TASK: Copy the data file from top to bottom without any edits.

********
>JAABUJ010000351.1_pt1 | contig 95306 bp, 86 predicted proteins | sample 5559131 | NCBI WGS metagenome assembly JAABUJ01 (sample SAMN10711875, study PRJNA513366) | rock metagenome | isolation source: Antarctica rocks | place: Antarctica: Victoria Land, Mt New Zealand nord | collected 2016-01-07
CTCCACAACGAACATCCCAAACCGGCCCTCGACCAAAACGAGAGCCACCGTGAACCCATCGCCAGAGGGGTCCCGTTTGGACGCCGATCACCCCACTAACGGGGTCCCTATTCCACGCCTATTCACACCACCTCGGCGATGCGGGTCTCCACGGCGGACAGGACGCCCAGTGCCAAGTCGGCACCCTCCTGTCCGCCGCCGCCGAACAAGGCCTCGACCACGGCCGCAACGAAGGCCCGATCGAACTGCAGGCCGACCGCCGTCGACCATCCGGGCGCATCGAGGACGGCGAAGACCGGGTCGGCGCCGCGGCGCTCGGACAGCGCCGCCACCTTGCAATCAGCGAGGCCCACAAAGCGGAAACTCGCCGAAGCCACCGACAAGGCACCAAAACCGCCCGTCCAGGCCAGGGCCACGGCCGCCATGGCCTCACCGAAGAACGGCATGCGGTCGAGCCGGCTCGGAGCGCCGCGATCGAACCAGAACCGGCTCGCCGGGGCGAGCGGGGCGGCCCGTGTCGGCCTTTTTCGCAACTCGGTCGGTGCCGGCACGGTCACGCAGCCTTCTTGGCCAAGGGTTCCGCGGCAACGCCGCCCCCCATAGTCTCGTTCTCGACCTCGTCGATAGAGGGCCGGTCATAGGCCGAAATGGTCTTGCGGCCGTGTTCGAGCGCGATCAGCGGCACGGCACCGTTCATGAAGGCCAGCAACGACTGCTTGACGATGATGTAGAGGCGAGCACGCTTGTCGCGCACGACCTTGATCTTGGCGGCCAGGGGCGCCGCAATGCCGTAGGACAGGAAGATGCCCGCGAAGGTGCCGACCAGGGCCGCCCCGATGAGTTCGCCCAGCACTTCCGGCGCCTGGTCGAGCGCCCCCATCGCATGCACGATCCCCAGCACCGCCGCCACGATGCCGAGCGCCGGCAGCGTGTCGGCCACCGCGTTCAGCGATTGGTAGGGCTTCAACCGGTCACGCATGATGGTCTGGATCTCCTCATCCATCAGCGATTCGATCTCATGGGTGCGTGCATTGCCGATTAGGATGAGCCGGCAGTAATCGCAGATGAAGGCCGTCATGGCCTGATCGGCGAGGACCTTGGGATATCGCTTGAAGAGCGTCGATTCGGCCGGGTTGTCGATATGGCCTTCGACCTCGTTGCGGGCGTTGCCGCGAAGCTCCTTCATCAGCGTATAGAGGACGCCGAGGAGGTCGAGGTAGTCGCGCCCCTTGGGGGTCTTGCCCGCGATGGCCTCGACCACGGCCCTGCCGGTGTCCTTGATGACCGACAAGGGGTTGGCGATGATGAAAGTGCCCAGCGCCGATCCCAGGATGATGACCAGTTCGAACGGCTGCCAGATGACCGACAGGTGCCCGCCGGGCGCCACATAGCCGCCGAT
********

>JAABUJ010000351.1_pt1 | contig 95306 bp, 86 predicted proteins | sample 5559131 | NCBI WGS metagenome assembly JAABUJ01 (sample SAMN10711875, study PRJNA513366) | rock metagenome | isolation source: Antarctica rocks | place: Antarctica: Victoria Land, Mt New Zealand nord | collected 2016-01-07
CTCCACAACGAACATCCCAAACCGGCCCTCGACCAAAACGAGAGCCACCGTGAACCCATCGCCAGAGGGGTCCCGTTTGGACGCCGATCACCCCACTAACGGGGTCCCTATTCCACGCCTATTCACACCACCTCGGCGATGCGGGTCTCCACGGCGGACAGGACGCCCAGTGCCAAGTCGGCACCCTCCTGTCCGCCGCCGCCGAACAAGGCCTCGACCACGGCCGCAACGAAGGCCCGATCGAACTGCAGGCCGACCGCCGTCGACCATCCGGGCGCATCGAGGACGGCGAAGACCGGGTCGGCGCCGCGGCGCTCGGACAGCGCCGCCACCTTGCAATCAGCGAGGCCCACAAAGCGGAAACTCGCCGAAGCCACCGACAAGGCACCAAAACCGCCCGTCCAGGCCAGGGCCACGGCCGCCATGGCCTCACCGAAGAACGGCATGCGGTCGAGCCGGCTCGGAGCGCCGCGATCGAACCAGAACCGGCTCGCCGGGGCGAGCGGGGCGGCCCGTGTCGGCCTTTTTCGCAACTCGGTCGGTGCCGGCACGGTCACGCAGCCTTCTTGGCCAAGGGTTCCGCGGCAACGCCGCCCCCCATAGTCTCGTTCTCGACCTCGTCGATAGAGGGCCGGTCATAGGCCGAAATGGTCTTGCGGCCGTGTTCGAGCGCGATCAGCGGCACGGCACCGTTCATGAAGGCCAGCAACGACTGCTTGACGATGATGTAGAGGCGAGCACGCTTGTCGCGCACGACCTTGATCTTGGCGGCCAGGGGCGCCGCAATGCCGTAGGACAGGAAGATGCCCGCGAAGGTGCCGACCAGGGCCGCCCCGATGAGTTCGCCCAGCACTTCCGGCGCCTGGTCGAGCGCCCCCATCGCATGCACGATCCCCAGCACCGCCGCCACGATGCCGAGCGCCGGCAGCGTGTCGGCCACCGCGTTCAGCGATTGGTAGGGCTTCAACCGGTCACGCATGATGGTCTGGATCTCCTCATCCATCAGCGATTCGATCTCATGGGTGCGTGCATTGCCGATTAGGATGAGCCGGCAGTAATCGCAGATGAAGGCCGTCATGGCCTGATCGGCGAGGACCTTGGGATATCGCTTGAAGAGCGTCGATTCGGCCGGGTTGTCGATATGGCCTTCGACCTCGTTGCGGGCGTTGCCGCGAAGCTCCTTCATCAGCGTATAGAGGACGCCGAGGAGGTCGAGGTAGTCGCGCCCCTTGGGGGTCTTGCCCGCGATGGCCTCGACCACGGCCCTGCCGGTGTCCTTGATGACCGACAAGGGGTTGGCGATGATGAAAGTGCCCAGCGCCGATCCCAGGATGATGACCAGTTCGAACGGCTGCCAGATGACCGACAGGTGCCCGCCGGGCGCCACATAGCCGCCGAT